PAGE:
Reproduction and Chromosome Transmission

Reproduction and Chromosome Transmission - Reproduction and...

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1 Reproduction and Chromosome Transmission General Features of Chromosomes General information The cellular structures that contain the genetic material are the chromosomes. The structure of prokaryotic and eukaryotic chromosomes differs considerably, although both are comprised of long chains of DNA. Prokaryotic cells, such as the bacteria, typically have a single, circular chromosome located within an area of the cell called the nucleoid (Figure 3.1a). Prokaryotic cells also possess a cell wall. Eukaryotic cells (fungi, protists, plants, animals) contain internal compartments, called organelles, which have specialized functions (Figure 3.1b). The nucleus of eukaryotic cells contains the majority of the DNA. Other organelles, such as the mitochondria and chloroplast, contain small amounts of DNA. Eukaryotic chromosomes are examined cytologically to yield a karyotype. The field of cytogenetics involves the microscopic examination of chromosomes. In actively dividing cells, the chromosomes are condensed, allowing an easier examination of their structure and number. To prepare human chromosomes for viewing (Figure 3.2a): Somatic cells are obtained from the blood. The cells are exposed to drugs that stimulate cell division. The cells are placed in a hypotonic solution that makes them swell, but not burst. The cells are exposed to a fixative to prevent movement. A dye that binds to the chromosomes is applied to the cells. The cells are then placed on a microscope slide and viewed (Figure 3.2b). At this point the chromosomes may be photographed, and a karyotype prepared to aide in the analysis of the chromosomes (Figure 3.2c).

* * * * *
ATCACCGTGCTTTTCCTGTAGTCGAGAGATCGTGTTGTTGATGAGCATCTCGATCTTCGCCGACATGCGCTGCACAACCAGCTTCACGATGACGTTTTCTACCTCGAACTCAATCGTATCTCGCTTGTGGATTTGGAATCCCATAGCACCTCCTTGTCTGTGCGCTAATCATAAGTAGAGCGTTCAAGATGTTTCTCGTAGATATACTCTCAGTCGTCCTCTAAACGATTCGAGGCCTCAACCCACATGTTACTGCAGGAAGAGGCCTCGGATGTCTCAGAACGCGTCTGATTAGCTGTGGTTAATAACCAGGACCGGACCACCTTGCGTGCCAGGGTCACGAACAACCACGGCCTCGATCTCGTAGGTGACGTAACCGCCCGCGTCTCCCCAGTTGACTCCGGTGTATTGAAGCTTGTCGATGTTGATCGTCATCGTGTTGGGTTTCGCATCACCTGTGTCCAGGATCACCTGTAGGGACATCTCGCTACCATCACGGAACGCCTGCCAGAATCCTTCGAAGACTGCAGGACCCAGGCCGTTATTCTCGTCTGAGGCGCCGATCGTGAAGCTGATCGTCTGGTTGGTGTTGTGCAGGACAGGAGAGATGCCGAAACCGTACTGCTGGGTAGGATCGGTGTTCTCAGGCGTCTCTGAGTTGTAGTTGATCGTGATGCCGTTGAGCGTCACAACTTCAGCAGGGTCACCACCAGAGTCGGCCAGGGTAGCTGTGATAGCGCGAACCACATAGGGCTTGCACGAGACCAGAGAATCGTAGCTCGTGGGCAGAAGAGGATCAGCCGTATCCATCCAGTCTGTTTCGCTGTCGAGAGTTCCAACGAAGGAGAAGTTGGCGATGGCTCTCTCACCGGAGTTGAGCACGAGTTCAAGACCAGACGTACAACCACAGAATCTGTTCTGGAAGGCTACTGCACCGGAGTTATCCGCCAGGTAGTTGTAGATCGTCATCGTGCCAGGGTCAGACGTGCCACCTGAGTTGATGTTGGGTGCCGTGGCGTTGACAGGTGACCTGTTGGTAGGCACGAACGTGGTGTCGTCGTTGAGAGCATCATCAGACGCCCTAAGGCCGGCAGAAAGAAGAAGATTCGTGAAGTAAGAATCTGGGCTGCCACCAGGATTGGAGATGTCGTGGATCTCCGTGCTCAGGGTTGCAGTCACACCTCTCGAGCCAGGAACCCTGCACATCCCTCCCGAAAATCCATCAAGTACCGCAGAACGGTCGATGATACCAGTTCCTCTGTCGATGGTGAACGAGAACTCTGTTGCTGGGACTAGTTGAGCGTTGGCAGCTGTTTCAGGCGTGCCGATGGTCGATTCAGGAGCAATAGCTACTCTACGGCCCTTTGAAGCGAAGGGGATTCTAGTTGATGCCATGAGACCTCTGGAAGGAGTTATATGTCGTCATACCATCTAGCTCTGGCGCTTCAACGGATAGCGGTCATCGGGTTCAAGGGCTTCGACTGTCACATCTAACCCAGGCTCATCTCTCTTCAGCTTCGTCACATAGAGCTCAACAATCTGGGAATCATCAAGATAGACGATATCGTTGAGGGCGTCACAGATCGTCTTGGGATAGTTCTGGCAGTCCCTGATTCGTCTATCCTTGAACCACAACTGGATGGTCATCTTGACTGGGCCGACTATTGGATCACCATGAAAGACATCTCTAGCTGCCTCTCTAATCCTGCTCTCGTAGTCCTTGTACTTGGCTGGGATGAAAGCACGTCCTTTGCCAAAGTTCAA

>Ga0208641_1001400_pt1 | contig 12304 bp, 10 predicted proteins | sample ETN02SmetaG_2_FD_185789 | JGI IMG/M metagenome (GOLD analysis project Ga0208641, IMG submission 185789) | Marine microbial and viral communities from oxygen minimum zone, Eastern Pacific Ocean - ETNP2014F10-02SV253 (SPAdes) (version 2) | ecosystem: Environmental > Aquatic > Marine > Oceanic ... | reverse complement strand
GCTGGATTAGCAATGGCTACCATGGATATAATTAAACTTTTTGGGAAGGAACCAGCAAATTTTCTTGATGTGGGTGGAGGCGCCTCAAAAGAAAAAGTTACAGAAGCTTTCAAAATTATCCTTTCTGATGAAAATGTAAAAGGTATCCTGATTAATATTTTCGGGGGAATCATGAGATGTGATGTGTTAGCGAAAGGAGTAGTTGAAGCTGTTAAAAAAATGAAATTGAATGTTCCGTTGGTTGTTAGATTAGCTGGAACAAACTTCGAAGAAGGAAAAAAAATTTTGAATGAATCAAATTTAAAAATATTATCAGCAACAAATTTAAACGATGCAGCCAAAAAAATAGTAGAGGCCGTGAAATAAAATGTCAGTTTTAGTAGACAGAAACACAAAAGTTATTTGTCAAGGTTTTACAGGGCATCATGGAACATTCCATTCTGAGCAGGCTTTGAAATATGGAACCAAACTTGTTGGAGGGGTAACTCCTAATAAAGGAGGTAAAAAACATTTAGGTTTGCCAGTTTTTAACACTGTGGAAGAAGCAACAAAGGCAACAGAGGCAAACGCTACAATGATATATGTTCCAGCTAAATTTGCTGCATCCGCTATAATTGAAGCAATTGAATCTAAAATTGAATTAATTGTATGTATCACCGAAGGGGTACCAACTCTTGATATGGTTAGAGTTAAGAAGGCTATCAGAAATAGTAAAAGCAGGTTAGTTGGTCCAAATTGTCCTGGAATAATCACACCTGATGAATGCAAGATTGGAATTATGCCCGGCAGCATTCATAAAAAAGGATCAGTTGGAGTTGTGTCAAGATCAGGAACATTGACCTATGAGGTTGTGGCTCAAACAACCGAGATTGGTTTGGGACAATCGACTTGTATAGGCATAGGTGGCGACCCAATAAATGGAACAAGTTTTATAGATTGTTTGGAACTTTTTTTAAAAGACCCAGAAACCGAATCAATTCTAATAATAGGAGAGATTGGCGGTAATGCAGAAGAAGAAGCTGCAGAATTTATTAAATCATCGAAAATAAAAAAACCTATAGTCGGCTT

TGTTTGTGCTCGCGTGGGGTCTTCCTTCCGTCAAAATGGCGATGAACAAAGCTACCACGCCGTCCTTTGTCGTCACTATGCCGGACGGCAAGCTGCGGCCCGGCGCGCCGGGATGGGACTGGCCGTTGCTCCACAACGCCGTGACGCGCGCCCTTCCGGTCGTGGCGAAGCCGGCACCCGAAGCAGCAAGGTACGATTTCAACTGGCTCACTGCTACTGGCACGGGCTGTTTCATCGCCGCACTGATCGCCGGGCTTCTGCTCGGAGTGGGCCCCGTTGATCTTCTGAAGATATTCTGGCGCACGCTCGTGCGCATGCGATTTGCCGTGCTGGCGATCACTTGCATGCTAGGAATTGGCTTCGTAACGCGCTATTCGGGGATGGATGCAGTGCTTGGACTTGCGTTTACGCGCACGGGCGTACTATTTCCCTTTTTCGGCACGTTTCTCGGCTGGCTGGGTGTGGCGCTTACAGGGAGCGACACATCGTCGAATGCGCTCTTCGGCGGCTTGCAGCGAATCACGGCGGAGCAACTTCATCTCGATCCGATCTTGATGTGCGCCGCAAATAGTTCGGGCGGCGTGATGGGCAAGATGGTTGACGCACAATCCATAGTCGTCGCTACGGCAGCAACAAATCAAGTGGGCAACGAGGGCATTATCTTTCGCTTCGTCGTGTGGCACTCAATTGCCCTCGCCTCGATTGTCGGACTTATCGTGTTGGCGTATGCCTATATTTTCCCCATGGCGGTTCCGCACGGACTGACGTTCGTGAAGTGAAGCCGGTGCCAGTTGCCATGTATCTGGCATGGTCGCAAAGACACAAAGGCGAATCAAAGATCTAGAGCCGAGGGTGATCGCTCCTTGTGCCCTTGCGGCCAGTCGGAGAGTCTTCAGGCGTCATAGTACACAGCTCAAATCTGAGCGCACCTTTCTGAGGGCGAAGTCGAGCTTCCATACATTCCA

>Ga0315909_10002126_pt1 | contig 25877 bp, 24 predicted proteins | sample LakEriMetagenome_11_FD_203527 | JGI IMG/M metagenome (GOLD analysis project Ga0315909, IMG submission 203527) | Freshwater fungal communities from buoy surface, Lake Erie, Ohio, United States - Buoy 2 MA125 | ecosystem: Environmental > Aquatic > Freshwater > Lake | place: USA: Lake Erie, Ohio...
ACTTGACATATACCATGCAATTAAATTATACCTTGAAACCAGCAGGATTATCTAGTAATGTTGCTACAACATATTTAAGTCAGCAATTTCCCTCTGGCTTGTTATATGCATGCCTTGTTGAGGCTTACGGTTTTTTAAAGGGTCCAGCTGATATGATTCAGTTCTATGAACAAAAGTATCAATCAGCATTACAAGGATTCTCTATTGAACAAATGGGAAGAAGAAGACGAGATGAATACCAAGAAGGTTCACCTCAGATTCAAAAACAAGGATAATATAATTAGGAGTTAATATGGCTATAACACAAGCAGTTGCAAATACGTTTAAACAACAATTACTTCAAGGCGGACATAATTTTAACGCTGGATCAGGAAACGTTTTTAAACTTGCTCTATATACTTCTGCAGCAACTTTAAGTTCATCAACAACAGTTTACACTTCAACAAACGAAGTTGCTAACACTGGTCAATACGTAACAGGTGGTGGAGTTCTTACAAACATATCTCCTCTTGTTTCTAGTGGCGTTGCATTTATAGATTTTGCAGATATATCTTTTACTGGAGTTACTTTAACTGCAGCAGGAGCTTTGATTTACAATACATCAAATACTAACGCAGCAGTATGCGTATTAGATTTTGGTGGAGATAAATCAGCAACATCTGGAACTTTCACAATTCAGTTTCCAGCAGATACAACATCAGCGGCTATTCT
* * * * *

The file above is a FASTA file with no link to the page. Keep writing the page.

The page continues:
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2 Eukaryotic chromosomes are inherited in sets. The majority of eukaryotic species are diploid; thus, all somatic cells have two sets of chromosomes. Pairs of the same chromosomes are called homologues. Homologous chromosomes are very similar in sequence and have the same genes, but may contain different alleles of those genes (Figure 3.3). Sex chromosomes are not homologous. Genes on homologous chromosomes have the same location, or loci. Cell Division General information Asexual reproduction in unicellular organisms involves the division of a preexisting cell (an organism) to form two new cells (two organisms). This type of asexual reproduction (i.e., one cell divides to produce two) is similar in bacteria and some unicellular eukaryotic species (yeast, amoeba) Cell division is necessary for the formation of a multicellular organism from a fertilized egg. Bacteria reproduce asexually by binary fission. Prokaryotic organisms typically live as single cells. Some bacteria, such as E. coli , can divide every 20-30 minutes. Prior to cell division the bacterium duplicates its chromosome. Division, called binary fission, occurs by forming a septum down the center of the
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Reproduction and Chromosome Transmission - Reproduction and...

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